It was only two weeks ago that the media armchair commanders and the likes of Sen. John McCain were saying George W. Bush had followed LBJ's dark path into the swamps and that -- as with Vietnam -- huge numbers of conventional ground troops would be needed to nail the Taliban and Osama bin Laden.

Thanks to the Big Ranger in the sky, they were all dead-wrong.

But what frightened me to the core was that maybe naysayers like McCain, with access to classified info, might be right. And that our wonderful grunts, sergeants, lieutenants, captains and majors who regularly give me the real skinny were firing blanks.

Another pundit, retired Gen. Robert Johnson, said, "To have any success in Afghanistan ... you need conventional forces to secure territory." Johnson, a former Marine commander of our beleaguered forces in Somalia (who, by no coincidence, resembles an antagonist in my book "The Price of Honor"), suggested that at least 100,000 U.S. fighters would be needed.

This would mean that U.S. Army divisions such as my beloved 101st Air-Assault, the 82d Airborne, the 25th, the 10th Mountain and the once-vaunted 1st Cav would soon find themselves slugging it out in Afghanistan. If so, they'd be instant walking body bags, made dying soft by eight years of presidentially imposed political correctness that's clobbered combat standards and training priorities.

Sure these units still have many good soldiers and leaders, but their fighting starch and skill, warrior ethic and willingness to take the risks that fighting wars are all about are now duller than a plastic spoon. Clinton wanted to build a global village and guard it with kinder, gentler cardboard soldiers who no longer have the right stuff to close with and destroy the enemy. Unfortunately, he, Hillary and other do-gooders like former congresswoman Patricia Schroeder have almost accomplished their mission.
Now that our air and unconventional Special Ops warriors -- who only just escaped a similar gutting because they're all male -- have easily zapped the foe, conventional units will be deployed to Afghanistan. And they'll be OK securing the rear -- they have lots of experience directing traffic in Bosnia and Kosovo and can squat behind a barricade or man roadblocks with the best of U.N. Robo Cops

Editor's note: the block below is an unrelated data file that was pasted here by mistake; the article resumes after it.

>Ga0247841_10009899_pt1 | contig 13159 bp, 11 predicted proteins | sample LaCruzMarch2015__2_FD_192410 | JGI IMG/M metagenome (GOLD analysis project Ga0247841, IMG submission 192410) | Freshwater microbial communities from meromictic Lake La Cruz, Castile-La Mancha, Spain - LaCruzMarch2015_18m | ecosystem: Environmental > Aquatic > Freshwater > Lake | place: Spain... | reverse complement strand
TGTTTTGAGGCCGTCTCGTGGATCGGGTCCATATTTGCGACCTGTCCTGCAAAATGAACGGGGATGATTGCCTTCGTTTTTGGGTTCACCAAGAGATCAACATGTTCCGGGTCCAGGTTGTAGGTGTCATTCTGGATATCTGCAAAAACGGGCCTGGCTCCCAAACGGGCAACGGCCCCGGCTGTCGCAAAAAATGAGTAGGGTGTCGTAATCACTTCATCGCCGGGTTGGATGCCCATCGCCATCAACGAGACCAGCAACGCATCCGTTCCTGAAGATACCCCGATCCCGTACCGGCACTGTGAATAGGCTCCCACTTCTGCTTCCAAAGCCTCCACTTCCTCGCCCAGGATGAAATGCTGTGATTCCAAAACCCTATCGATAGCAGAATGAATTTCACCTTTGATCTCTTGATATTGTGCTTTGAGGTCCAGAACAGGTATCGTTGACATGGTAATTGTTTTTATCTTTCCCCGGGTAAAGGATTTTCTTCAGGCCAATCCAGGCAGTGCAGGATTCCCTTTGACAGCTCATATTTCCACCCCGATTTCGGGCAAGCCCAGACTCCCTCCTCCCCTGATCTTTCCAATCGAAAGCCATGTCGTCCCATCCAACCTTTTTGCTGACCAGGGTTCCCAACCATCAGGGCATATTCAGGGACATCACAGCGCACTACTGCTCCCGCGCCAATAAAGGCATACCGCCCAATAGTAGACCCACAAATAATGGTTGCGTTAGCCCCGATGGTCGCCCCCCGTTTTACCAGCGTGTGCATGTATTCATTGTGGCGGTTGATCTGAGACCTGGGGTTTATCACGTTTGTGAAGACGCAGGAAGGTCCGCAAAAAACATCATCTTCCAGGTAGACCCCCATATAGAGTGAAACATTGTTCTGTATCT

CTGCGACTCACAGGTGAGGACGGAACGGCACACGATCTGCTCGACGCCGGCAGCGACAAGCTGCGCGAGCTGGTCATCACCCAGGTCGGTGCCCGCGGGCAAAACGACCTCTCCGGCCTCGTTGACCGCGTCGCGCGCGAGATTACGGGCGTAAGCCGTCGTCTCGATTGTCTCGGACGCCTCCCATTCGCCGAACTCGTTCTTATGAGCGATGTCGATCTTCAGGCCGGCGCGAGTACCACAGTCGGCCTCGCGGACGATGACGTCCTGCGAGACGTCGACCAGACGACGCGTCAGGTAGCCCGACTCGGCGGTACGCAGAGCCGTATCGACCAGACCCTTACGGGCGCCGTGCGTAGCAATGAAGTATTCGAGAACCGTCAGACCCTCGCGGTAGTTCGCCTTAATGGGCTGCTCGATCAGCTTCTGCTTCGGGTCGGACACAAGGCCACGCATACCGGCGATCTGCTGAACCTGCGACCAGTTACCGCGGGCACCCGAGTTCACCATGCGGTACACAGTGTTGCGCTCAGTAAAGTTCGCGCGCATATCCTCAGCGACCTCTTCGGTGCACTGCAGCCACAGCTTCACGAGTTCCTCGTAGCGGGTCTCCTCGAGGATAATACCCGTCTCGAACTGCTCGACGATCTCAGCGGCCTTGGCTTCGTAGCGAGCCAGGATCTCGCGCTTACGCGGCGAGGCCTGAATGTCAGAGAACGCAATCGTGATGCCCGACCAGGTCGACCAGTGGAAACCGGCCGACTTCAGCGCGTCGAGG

But Afghanistan is just Round One. Bet your boots that before you take your Christmas tree down, some of the units I mentioned will be significant players in zapping another terrorist state.

And after the next round of this long war against terrorism, there'll be still other swamps to drain and snakes to kill, all requiring the sharp standards, skill, discipline and levels of proficiency that our soldiers' brothers, cousins, fathers and grandfathers displayed so well from Desert Storm to Overlord and now in Afghanistan.

In six months, our Regular Army could be turned around and made combat hard and ready to fight. GWB should appoint a commission of retired warriors -- the Stormin' Normans, Hal Moores and Hank (the Gunfighter) Emersons -- to assess ASAP what needs to be done and report back directly to our no-nonsense defense secretary.

We're at war, and there's no room for social experiments that produced the likes of retired Army Gen. Claudia Kennedy, whose final contribution to the New Army was to take great pride in saying it was no longer "Your father's Army" -- you know, the guys who won so many of our battles because they trained life-or-death hard. Claudia's other infamous parting gift was charging another general with hitting on her two years after the alleged incident because -- as she admitted in a hissy fit -- she didn't want to see him promoted to her three-star grade.

There will be those fans who'll say I'm picking on the poor Army again because I didn't get a star. Hey, I refused attendance at War College and finally quit after six months in grade as a 40-year-old full colonel because I saw so much senior self-serving incompetency in Vietnam, which was directly responsible for the deaths of so many fine young men, that it flat broke my heart.

Fortunately, today's senior leaders, who didn't resign when they saw their forces' fighting ability being emasculated by the Clintonistas, have a chance to set things right before more American boys die needlessly. is the address of David Hackworth's home page.
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(c) 2001 David H. Hackworth - Distributed by King Features Syndicate Inc.